MANILA – The Philippine House of Representatives voted to impeach Commission on Elections (Comelec) Chief Andres Bautista just hours after he announced his resignation on Wednesday, October 11.
A total of 137 lawmakers voted to reject the earlier resolution of the House Committee on Justice, which recommended the dismissal of the complaint against Bautista after it was found to be insufficient in form due to defective verification.
Only 75 lawmakers voted to adopt the resolution while two opted to abstain, making Bautista the first poll chief to be impeached.
The committee was then directed by Deputy Speaker Raneo Abu to prepare the articles of impeachment for transmittal to the Senate, sitting as the impeachment court.
At the same day before the plenary session, Bautista announced that he is stepping from his post by the end of the year, adding that he has already filed a resignation letter at Malacañang.
The Comelec chief, whose term was supposed to expire on February 2, 2022, said his resignation is effective by December 31, 2017.
“It is with deep sadness that I am informing you about my decision to resign as the chair of the Commission on Elections by the end of the year,” Bautista said in a letter addressed to the Comelec.
“After much prayer and discernment, I believe that this is the right time to step down given the postponement of the barangay and SK elections. This was not an easy decision. But my family, especially my children, need me now more than ever,” he added.
In the complaint filed by lawyer Ferdinand Topacio and former Negros Occidental representative Jacinto Paras of the Volunteers Against Crime and Corruption (VACC), Bautista was accused of alleged culpable violation of the Constitution and betrayal of public trust.
The case against him stemmed from allegations of his estranged wife, Patricia Paz Bautista, that he had about one billion pesos of undeclared wealth in his 2016 Statement of Assets, Liabilities, and Networth (SALN).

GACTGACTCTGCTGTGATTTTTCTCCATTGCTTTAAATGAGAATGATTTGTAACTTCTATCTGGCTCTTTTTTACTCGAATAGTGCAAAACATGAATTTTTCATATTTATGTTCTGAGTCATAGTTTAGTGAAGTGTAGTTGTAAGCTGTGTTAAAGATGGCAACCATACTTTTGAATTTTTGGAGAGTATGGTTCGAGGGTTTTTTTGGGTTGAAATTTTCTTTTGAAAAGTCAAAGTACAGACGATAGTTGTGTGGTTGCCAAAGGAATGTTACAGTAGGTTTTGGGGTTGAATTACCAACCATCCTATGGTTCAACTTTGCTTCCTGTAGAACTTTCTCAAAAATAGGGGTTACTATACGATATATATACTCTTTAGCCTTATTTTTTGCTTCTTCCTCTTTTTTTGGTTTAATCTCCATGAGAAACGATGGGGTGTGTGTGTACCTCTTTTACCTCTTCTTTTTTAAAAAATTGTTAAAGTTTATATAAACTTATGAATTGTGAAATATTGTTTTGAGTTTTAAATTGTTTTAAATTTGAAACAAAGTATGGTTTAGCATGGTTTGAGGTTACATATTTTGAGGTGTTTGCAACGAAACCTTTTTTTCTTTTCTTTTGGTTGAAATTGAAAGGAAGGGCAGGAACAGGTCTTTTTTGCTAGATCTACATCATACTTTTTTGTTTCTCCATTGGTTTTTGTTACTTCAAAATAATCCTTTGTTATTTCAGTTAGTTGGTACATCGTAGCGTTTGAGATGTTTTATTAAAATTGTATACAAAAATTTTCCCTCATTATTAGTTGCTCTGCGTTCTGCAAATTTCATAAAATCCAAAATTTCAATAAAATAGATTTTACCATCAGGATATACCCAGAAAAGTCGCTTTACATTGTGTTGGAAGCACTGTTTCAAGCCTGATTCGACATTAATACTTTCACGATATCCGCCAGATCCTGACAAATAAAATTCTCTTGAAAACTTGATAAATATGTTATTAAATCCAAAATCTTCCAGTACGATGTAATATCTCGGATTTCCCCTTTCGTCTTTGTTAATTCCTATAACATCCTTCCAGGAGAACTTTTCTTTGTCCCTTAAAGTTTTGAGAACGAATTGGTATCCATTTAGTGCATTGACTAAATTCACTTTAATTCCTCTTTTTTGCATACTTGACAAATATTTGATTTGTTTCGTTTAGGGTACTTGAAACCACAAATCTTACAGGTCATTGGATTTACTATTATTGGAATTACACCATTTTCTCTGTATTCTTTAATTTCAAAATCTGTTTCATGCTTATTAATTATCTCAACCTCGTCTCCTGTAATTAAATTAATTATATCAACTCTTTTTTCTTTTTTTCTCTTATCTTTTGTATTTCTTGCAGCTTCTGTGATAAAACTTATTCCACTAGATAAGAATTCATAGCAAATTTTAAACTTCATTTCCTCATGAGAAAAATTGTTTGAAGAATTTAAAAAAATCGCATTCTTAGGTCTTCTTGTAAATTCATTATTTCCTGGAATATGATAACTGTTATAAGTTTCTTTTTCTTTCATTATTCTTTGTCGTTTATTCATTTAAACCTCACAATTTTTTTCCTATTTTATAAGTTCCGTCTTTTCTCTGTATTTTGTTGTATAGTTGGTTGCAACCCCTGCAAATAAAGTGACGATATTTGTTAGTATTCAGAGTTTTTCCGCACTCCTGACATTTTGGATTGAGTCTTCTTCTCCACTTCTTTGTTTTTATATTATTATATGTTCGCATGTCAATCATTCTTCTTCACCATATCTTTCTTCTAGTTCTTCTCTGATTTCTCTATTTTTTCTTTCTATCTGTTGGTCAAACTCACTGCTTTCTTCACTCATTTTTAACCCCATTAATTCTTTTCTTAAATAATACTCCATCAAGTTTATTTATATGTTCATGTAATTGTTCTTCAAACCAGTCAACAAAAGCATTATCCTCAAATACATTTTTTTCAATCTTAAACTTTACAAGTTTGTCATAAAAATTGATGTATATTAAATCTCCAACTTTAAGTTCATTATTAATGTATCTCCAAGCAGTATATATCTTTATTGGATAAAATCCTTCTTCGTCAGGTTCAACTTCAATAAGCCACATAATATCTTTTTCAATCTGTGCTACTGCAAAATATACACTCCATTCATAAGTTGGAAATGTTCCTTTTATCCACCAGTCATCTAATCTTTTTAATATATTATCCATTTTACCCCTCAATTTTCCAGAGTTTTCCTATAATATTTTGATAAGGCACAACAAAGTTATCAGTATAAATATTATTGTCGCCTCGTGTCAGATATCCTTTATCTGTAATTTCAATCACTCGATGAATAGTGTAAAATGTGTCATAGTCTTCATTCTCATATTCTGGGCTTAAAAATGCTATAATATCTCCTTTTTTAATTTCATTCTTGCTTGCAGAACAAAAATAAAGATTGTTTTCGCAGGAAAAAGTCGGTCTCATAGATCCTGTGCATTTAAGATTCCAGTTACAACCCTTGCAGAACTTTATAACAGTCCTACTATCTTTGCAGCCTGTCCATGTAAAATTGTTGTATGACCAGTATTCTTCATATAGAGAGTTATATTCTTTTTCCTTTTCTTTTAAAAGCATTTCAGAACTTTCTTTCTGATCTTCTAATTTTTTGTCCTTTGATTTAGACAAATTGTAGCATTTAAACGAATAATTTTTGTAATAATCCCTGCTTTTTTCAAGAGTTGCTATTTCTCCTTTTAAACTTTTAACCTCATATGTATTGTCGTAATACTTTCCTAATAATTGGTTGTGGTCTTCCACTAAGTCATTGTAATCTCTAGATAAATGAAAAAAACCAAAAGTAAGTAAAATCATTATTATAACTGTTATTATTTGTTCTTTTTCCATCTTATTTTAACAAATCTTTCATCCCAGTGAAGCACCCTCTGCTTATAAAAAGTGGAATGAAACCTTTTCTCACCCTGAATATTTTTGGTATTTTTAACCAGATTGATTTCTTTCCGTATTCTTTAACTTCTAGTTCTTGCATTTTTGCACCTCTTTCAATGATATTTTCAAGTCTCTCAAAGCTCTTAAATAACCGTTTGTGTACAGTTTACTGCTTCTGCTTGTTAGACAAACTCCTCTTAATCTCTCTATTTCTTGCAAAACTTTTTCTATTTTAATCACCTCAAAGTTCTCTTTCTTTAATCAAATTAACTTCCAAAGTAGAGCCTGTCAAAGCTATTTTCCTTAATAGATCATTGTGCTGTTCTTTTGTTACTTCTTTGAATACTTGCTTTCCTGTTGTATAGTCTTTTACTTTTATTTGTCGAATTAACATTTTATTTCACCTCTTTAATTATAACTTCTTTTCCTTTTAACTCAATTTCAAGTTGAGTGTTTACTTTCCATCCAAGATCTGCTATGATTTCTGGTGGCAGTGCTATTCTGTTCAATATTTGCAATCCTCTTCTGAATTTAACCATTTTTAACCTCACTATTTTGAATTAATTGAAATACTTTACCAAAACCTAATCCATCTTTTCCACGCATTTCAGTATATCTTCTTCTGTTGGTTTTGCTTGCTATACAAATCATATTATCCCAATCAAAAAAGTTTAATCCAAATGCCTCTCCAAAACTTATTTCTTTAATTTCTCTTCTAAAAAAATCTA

Following the House decision, Bautista said the impeachment move against him was unnecessary following the announcement of his resignation.
“It is unfortunate that the decision of the House Committee on Justice, which was voted upon twice by a vote of 26-2, to dismiss the impeachment case against me was overturned this afternoon by the House of Representatives,” he said in a statement.
The Comelec chief, however, vowed to abide by the Constitution regarding the impeachment process as he acknowledged that all House members are entitled to their own opinion.
“While it may be an unnecessary move since I already tendered my resignation to the president today effective end of the year to ensure a smooth transition, I will abide by the Constitution and the relevant rules regarding the impeachment process,” Bautista added.
Trial to proceed
Despite announcing his resignation, Senate Majority Leader Vicente “Tito” Sotto III said the Senate will still have to proceed the impeachment trial against Bautista.
“If the impeachment case will be transmitted to us, we have to act on it,” Sotto told reporters. According to him, the Senate might start its hearing on the case either on late November or the first week of December.
Sotto, however, noted that the impeachment case would be deemed moot should the Comelec chief immediately file an irrevocable resignation.
Senator Francis “Chiz” Escudero, meanwhile, pointed out that Bautista’s resignation was still not in effect.
“He announced his plan or intention to resign but he has not yet actually resigned so impeachment is still an available remedy/procedure,” Escudero said.
Sharing similar view, Senator Panfilo Lacson noted that Bautista’s resignation is “prospective.”
“His resignation, as announced, is prospective so once the impeachment complaint is transmitted to the Senate, and his resignation is still not in effect, then we will proceed with the trial,” Lacson remarked.
But for opposition senator Francis “Kiko” Pangilinan, putting Bautista on trial would be a “waste of time.”
“The penalty for a conviction in an impeachment trial is removal from office. Since he has resigned effective end of the year, I don’t see any reason why the Senate should convene as an impeachment court,” Pangilinan reasoned.
“It would be a waste of our time. For all intents and purposes, the matter is moot,” he added.